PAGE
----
Atom (or molecule) intercalations and deintercalations have been used to control the electronic properties of graphene. In general, finite energies above room temperature (RT) thermal energy are required for the intercalations and deintercalations. Here, we demonstrate that alkali metal atoms can be deintercalated from epitaxial graphene on a SiC substrate at RT, resulting in the reduction in density of states at the Fermi level. The change in density of states at the Fermi level at RT can be applied to a highly sensitive graphene sensor operating at RT. Na atoms, which were intercalated at a temperature of 80 °C, were deintercalated at a high temperature above 1000 °C when only a thermal treatment was used. In contrast to the thermal treatment, the intercalated Na atoms were deintercalated at RT when tetrafluorotetracyanoquinodimethane (F4-TCNQ) molecules were adsorbed on the surface. The RT deintercalation occurred via the formation of charge-transfer complexes between Na atoms and F4-TCNQ molecules.

  3. pH-dependent electron transfer reaction and direct bioelectrocatalysis of the quinohemoprotein pyranose dehydrogenase

    Energy Technology Data Exchange (ETDEWEB)

    Takeda, Kouta [Department of Biotechnology and Life Science, Tokyo University of Agriculture and Technology, Koganei, Tokyo 184-8588 (Japan); Matsumura, Hirotoshi; Ishida, Takuya [Department of Biomaterial Sciences, Graduate School of Agriculture and Life Sciences, The University of Tokyo, Bunkyo-ku, Tokyo 113-8657 (Japan); Yoshida, Makoto [Department of Environmental and Natural Resource Science, Tokyo University of Agriculture and Technology, Fuchu, Tokyo 183-8509 (Japan); Igarashi, Kiyohiko; Samejima, Masahiro [Department of Biomaterial Sciences, Graduate School of Agriculture and Life Sciences, The University of Tokyo, Bunkyo-ku, Tokyo 113-8657 (Japan); Ohno, Hiroyuki [Department of Biotechnology and Life Science, Tokyo University of Agriculture and Technology, Koganei, Tokyo 184-8588 (Japan); Nakamura, Nobuhumi, E-mail: nobu1@cc.tuat.ac.jp [Department of Biotechnology and Life Science, Tokyo University of Agriculture and Technology, Koganei, Tokyo 184-8588 (Japan)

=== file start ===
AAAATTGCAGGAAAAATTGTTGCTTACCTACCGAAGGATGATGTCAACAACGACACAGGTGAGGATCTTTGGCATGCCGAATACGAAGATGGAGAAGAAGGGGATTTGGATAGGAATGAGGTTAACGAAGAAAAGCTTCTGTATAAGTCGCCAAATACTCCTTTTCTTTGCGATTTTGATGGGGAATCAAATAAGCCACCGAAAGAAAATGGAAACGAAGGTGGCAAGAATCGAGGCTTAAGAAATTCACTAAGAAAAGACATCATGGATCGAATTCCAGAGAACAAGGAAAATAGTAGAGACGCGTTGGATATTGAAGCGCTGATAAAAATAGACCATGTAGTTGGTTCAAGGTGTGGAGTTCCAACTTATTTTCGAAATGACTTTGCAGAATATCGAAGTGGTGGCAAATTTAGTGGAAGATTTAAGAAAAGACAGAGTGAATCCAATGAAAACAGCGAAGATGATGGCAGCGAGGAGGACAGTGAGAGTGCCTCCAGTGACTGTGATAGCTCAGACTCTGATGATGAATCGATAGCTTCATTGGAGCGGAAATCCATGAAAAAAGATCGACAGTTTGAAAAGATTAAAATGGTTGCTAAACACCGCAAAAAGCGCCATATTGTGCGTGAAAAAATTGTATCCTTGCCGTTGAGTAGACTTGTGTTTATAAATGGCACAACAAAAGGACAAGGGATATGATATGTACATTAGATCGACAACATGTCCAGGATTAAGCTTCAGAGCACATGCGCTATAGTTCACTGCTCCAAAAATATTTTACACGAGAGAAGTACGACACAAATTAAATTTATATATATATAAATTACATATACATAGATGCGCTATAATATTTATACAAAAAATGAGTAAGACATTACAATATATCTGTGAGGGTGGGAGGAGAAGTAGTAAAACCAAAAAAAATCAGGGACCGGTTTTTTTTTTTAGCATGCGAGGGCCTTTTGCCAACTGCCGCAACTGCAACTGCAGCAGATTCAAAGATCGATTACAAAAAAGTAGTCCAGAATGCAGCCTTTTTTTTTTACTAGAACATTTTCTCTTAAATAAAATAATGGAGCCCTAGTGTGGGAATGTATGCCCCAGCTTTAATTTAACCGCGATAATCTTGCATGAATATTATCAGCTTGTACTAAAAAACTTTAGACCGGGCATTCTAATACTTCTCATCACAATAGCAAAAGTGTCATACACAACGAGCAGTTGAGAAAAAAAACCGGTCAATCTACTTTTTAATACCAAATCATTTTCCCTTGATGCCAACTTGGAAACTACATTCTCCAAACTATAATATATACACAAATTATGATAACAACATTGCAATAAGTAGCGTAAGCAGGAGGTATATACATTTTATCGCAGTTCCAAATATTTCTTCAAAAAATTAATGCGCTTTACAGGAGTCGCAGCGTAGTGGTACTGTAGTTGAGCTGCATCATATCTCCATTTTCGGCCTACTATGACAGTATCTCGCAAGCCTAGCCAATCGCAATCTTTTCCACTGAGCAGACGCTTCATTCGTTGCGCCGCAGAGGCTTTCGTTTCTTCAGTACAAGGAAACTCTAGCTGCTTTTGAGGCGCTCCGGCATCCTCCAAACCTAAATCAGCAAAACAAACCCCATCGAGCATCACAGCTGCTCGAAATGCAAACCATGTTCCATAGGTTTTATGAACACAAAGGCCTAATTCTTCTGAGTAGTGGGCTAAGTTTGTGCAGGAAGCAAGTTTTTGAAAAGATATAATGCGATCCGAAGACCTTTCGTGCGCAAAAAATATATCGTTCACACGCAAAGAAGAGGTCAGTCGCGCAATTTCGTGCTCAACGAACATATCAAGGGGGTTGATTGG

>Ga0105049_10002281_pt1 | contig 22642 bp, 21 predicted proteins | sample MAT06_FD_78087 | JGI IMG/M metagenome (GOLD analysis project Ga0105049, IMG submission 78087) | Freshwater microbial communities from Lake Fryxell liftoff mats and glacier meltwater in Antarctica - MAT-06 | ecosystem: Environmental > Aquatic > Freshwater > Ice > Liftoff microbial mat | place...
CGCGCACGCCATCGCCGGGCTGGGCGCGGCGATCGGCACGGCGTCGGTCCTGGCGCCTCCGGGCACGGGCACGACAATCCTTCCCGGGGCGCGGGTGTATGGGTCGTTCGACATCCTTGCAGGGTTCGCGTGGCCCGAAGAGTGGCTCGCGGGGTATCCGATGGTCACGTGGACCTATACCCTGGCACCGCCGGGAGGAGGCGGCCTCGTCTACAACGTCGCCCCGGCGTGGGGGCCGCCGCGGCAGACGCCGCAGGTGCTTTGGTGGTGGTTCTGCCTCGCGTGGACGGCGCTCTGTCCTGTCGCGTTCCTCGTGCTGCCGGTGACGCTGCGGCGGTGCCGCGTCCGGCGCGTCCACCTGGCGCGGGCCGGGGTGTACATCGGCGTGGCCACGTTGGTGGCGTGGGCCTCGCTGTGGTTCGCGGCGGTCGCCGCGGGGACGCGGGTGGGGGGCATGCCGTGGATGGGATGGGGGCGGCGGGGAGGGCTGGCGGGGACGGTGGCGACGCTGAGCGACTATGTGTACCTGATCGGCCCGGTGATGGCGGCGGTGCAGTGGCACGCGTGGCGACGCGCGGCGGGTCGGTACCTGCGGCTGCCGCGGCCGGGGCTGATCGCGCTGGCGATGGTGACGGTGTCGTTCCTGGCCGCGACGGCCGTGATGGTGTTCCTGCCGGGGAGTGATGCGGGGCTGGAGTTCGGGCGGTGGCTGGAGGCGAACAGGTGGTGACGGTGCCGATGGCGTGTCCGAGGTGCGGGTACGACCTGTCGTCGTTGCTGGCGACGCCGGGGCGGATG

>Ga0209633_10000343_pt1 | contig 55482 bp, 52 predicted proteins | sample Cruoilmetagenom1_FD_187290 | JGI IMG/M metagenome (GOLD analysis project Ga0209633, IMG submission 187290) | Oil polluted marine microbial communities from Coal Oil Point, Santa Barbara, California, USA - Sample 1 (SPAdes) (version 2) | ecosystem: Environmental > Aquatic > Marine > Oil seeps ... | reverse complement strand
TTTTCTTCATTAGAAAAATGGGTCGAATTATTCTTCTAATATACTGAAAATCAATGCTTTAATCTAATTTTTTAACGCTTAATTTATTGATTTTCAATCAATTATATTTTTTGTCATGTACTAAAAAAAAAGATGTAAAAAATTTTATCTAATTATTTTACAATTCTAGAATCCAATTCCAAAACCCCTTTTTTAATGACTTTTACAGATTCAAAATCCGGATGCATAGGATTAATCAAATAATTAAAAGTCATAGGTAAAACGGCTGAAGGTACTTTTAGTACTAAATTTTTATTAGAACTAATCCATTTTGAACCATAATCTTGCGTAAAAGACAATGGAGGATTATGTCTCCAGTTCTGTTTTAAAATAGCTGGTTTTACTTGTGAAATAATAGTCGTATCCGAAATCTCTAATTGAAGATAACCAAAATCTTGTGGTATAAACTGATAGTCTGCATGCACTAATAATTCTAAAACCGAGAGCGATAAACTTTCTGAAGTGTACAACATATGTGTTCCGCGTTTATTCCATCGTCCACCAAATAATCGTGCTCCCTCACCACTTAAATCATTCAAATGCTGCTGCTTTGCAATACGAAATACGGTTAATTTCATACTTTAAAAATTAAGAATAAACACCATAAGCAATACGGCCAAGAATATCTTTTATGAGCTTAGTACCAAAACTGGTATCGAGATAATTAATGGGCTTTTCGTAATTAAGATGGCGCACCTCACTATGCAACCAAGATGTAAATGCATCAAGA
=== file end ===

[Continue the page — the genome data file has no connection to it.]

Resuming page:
2016-08-26

    A pyranose dehydrogenase from Coprinopsis cinerea (CcPDH) is an extracellular quinohemoeprotein, which consists a b-type cytochrome domain, a pyrroloquinoline-quinone (PQQ) domain, and a family 1-type carbohydrate-binding module. The electron transfer reaction of CcPDH was studied using some electron acceptors and a carbon electrode at various pH levels. Phenazine methosulfate (PMS) reacted directly at the PQQ domain, whereas cytochrome c (cyt c) reacted via the cytochrome domain of intact CcPDH. Thus, electrons are transferred from reduced PQQ in the catalytic domain of CcPDH to heme b in the N-terminal cytochrome domain, which acts as a built-in mediator and transfers electron to a heterogenous electron transfer protein. The optimal pH values of the PMS reduction (pH 6.5) and the cyt c reduction (pH 8.5) differ. The catalytic currents for the oxidation of L-fucose were observed within a range of pH 4.5 to 11. Bioelectrocatalysis of CcPDH based on direct electron transfer demonstrated that the pH profile of the biocatalytic current was similar to the reduction activity of cyt c characters. - Highlights: • pH dependencies of activity were different for the reduction of cyt c and DCPIP. • DET-based bioelectrocatalysis of CcPDH was observed. • The similar pH-dependent profile was found with cyt c and electrode. • The present results suggested that IET reaction of CcPDH shows pH dependence.